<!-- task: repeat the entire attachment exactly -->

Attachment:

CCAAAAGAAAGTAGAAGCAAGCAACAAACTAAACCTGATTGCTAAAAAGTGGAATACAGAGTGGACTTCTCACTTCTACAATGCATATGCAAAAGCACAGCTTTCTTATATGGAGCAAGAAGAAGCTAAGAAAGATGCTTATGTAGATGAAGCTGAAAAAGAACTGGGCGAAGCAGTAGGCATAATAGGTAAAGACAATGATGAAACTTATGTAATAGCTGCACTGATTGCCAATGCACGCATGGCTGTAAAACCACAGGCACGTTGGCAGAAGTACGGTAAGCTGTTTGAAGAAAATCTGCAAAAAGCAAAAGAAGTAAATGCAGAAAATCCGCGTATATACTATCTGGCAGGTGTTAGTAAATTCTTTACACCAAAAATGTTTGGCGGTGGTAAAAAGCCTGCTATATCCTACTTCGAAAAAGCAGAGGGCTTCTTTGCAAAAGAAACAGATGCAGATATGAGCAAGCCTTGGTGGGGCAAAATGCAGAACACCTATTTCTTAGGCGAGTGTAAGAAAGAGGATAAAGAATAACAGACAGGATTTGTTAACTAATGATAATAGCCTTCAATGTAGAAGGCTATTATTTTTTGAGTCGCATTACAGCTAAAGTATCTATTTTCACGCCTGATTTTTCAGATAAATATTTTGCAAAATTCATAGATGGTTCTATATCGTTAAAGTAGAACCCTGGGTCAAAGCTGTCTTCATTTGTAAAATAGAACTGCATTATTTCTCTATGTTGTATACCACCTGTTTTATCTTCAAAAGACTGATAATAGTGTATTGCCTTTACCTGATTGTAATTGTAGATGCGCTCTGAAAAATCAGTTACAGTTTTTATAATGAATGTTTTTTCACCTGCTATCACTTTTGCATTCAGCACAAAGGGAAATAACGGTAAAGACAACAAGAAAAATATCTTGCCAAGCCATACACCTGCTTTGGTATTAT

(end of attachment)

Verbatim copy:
CCAAAAGAAAGTAGAAGCAAGCAACAAACTAAACCTGATTGCTAAAAAGTGGAATACAGAGTGGACTTCTCACTTCTACAATGCATATGCAAAAGCACAGCTTTCTTATATGGAGCAAGAAGAAGCTAAGAAAGATGCTTATGTAGATGAAGCTGAAAAAGAACTGGGCGAAGCAGTAGGCATAATAGGTAAAGACAATGATGAAACTTATGTAATAGCTGCACTGATTGCCAATGCACGCATGGCTGTAAAACCACAGGCACGTTGGCAGAAGTACGGTAAGCTGTTTGAAGAAAATCTGCAAAAAGCAAAAGAAGTAAATGCAGAAAATCCGCGTATATACTATCTGGCAGGTGTTAGTAAATTCTTTACACCAAAAATGTTTGGCGGTGGTAAAAAGCCTGCTATATCCTACTTCGAAAAAGCAGAGGGCTTCTTTGCAAAAGAAACAGATGCAGATATGAGCAAGCCTTGGTGGGGCAAAATGCAGAACACCTATTTCTTAGGCGAGTGTAAGAAAGAGGATAAAGAATAACAGACAGGATTTGTTAACTAATGATAATAGCCTTCAATGTAGAAGGCTATTATTTTTTGAGTCGCATTACAGCTAAAGTATCTATTTTCACGCCTGATTTTTCAGATAAATATTTTGCAAAATTCATAGATGGTTCTATATCGTTAAAGTAGAACCCTGGGTCAAAGCTGTCTTCATTTGTAAAATAGAACTGCATTATTTCTCTATGTTGTATACCACCTGTTTTATCTTCAAAAGACTGATAATAGTGTATTGCCTTTACCTGATTGTAATTGTAGATGCGCTCTGAAAAATCAGTTACAGTTTTTATAATGAATGTTTTTTCACCTGCTATCACTTTTGCATTCAGCACAAAGGGAAATAACGGTAAAGACAACAAGAAAAATATCTTGCCAAGCCATACACCTGCTTTGGTATTAT